(Photo © Todd Boulanger)
Almost since the day it opened, TriMet’s WES commuter rail faced questions from riders about a lack of bike capacity. Now comes word that TriMet has purchased two retired, vintage (1955) Alaskan Railroad “rail diesel cars” (RDCs) to supplement existing WES trains.
The interior configuration of these RDCs — a split layout for passengers and luggage — makes the possibility of a bike car feasible.
Today, each WES car has room for six bicycles (two on hooks, and room for four in priority seating areas), but our transit expert (and former transportation planner with the City of Vancouver) Todd Boulanger says the new railcars offer TriMet an opportunity to carry up to 32 bikes.
Boulanger has ridden on Caltrain’s ‘bicycle trains’ in California. Those railcars have a similar configuration as TriMet’s new RDCs. Here’s more from Boulanger:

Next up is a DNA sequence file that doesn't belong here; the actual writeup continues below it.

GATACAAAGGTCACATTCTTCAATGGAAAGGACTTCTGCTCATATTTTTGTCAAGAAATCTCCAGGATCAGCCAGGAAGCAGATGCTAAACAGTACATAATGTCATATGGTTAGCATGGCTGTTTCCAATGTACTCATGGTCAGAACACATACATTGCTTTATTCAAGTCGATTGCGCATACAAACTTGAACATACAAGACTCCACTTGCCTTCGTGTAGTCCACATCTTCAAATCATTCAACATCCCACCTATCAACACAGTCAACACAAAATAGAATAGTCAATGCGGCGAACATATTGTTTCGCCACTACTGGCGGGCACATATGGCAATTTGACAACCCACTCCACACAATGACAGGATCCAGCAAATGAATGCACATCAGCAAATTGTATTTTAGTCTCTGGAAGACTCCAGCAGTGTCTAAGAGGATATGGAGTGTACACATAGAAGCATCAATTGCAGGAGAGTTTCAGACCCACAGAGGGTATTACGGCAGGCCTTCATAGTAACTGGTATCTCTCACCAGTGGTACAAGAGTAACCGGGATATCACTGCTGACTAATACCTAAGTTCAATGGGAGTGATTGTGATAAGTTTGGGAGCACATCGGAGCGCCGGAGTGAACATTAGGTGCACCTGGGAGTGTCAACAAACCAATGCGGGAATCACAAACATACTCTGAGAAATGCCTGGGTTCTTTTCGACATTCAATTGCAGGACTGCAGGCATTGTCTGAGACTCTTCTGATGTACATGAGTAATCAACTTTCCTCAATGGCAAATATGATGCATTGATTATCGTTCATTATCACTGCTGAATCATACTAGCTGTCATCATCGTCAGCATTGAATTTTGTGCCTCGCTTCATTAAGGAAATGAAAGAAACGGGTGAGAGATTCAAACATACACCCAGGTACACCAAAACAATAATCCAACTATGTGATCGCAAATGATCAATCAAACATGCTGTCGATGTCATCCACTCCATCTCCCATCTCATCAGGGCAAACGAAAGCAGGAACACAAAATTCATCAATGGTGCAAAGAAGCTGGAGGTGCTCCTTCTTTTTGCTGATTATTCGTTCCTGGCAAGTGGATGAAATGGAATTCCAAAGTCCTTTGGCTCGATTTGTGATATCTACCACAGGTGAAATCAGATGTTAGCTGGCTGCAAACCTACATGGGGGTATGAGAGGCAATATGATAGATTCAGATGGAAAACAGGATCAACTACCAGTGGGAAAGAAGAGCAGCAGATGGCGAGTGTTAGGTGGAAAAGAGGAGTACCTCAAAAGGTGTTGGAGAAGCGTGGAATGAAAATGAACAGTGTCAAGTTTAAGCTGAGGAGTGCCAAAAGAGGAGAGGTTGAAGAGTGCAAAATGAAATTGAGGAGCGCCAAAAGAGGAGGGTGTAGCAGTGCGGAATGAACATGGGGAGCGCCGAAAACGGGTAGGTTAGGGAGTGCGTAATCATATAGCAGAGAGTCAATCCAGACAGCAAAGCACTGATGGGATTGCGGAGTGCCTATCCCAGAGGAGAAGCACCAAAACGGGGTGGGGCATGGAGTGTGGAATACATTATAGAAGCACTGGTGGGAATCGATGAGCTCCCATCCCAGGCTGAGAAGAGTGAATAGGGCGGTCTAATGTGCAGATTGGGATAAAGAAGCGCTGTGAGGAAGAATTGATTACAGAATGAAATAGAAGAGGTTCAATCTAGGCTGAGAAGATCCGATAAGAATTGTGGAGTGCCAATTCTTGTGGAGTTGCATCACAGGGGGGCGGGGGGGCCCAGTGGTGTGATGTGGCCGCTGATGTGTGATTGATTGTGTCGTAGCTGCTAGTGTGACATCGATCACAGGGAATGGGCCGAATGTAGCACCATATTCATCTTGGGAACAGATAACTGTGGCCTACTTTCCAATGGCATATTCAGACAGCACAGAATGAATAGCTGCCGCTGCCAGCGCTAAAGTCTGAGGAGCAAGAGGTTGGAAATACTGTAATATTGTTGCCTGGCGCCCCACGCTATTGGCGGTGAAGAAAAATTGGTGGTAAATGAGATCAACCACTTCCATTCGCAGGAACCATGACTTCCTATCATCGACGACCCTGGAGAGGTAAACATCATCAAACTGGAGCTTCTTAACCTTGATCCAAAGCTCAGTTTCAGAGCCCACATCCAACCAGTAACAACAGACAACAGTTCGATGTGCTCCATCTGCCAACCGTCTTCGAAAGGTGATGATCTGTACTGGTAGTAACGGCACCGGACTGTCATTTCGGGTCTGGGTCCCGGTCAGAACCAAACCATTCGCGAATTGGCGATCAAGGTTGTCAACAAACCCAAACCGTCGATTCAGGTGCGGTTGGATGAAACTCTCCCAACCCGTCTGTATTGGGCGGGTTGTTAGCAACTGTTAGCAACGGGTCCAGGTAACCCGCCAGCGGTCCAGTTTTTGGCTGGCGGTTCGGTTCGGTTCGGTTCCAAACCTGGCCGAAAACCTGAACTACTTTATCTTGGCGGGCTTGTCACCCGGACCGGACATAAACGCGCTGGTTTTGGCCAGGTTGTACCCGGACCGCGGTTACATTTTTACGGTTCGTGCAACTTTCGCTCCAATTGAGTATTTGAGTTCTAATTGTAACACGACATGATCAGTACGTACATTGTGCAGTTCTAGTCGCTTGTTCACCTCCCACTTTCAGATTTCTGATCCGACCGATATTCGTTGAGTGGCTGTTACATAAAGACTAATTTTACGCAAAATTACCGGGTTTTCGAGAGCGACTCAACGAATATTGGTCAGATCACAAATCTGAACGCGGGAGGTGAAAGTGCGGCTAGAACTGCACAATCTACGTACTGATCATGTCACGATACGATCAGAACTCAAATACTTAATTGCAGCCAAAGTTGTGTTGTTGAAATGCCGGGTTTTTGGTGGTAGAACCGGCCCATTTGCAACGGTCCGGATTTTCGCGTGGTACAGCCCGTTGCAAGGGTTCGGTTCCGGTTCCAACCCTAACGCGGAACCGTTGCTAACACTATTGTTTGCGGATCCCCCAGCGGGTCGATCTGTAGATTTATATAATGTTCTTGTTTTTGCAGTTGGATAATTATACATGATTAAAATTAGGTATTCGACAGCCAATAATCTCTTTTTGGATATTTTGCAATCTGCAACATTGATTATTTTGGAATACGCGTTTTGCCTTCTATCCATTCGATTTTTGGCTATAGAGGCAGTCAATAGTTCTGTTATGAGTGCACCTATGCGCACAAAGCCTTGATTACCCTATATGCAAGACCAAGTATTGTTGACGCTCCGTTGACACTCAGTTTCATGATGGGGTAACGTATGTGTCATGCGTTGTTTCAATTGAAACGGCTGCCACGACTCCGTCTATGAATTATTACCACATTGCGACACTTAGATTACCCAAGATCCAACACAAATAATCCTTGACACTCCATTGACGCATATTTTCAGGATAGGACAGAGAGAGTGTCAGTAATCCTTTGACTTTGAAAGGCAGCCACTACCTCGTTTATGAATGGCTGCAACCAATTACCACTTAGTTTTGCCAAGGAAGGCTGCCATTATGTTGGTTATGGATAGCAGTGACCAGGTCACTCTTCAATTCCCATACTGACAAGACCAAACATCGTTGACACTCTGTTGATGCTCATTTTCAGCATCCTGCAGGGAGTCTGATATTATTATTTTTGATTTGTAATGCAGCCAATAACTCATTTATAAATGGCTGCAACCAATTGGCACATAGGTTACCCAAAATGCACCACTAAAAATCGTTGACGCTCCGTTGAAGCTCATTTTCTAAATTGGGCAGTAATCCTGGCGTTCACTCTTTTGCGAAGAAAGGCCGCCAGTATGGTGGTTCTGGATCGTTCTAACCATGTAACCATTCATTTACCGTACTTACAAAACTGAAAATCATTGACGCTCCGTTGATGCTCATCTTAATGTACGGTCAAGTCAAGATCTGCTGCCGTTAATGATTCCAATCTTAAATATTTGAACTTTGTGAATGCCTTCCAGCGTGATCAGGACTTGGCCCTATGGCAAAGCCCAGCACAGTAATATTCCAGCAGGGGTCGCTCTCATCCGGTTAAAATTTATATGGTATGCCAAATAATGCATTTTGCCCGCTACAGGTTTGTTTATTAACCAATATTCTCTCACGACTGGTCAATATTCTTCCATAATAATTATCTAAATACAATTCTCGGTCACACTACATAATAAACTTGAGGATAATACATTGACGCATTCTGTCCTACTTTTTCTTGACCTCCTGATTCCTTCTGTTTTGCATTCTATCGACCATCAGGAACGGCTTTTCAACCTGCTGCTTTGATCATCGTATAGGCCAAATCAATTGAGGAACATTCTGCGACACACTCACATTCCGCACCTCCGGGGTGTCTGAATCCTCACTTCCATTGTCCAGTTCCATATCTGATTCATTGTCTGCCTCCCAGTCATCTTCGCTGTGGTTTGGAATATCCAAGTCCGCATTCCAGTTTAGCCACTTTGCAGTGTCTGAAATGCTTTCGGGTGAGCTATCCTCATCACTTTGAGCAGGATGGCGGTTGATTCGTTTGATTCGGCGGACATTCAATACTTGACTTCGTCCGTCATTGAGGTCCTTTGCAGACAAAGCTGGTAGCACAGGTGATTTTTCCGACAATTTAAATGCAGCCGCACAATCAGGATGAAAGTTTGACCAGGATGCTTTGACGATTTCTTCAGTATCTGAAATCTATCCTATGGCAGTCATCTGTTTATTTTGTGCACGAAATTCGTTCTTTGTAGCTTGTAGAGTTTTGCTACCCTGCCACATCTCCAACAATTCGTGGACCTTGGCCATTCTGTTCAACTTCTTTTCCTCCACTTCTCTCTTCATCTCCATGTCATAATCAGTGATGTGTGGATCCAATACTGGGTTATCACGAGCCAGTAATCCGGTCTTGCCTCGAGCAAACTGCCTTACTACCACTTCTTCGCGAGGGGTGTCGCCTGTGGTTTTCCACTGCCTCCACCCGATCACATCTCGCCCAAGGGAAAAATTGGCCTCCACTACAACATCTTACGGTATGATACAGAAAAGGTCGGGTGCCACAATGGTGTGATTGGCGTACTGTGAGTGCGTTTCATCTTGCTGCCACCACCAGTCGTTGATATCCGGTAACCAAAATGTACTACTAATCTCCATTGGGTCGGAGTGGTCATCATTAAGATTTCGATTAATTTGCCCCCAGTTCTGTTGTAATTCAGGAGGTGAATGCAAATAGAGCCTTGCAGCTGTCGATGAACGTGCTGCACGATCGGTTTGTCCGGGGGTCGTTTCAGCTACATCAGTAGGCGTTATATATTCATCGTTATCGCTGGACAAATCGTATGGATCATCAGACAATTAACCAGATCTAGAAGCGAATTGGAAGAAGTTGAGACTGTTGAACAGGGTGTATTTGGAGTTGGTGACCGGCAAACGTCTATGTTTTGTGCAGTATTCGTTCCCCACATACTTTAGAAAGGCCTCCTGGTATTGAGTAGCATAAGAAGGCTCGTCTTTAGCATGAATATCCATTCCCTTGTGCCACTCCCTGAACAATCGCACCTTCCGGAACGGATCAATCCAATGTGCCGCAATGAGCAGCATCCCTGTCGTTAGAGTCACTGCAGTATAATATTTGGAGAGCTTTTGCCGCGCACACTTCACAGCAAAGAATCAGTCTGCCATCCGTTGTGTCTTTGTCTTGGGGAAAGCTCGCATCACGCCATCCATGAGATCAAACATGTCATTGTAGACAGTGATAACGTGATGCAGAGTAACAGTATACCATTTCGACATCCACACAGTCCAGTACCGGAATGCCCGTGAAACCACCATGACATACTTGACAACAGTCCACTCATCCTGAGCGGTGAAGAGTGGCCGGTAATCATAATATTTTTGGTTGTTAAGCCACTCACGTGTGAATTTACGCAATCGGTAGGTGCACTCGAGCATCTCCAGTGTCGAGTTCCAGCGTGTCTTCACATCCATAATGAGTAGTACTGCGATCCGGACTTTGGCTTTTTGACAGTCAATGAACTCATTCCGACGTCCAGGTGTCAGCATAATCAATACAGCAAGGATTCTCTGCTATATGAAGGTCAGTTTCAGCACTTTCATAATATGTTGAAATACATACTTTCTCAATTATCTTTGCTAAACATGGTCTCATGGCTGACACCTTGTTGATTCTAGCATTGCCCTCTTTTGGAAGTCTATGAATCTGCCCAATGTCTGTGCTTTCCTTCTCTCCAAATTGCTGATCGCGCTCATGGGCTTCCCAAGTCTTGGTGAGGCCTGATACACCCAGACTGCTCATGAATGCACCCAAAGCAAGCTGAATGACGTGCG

“There is an opportunity for TriMet to introduce a Caltrain-style bike portage service to their WES line if they choose to… The Caltrain carriages have a split layout that allows them to carry from 32 to 40 bikes in addition to passengers. The Alaskan 702 unit [which TriMet purchased and can be seen here] could easily and affordable carry a large number of bikes in a similar configuration, as it is a converted combined baggage and carriage car (about 70 passengers). The bike portage layout could also allow for enhanced ADA access.”
BikePortland West side correspondent Jim Parsons says he was told by a WES operator saying the new RDCs would be used to increase bike/ADA capacity.
What does TriMet say? Planner Colin Maher confirmed with us that they’ve purchased the new cars, and says the RDCs have baggage areas “that could be used for bicycles”. Maher says the two new RDCs will run together as a single train and will only be used “as a spare train”. He stopped short of making any bike car promises.
“Like the regular WES trains, the spare train will have space for bicycles, but until they arrive it’s too early to say how the space will be configured.”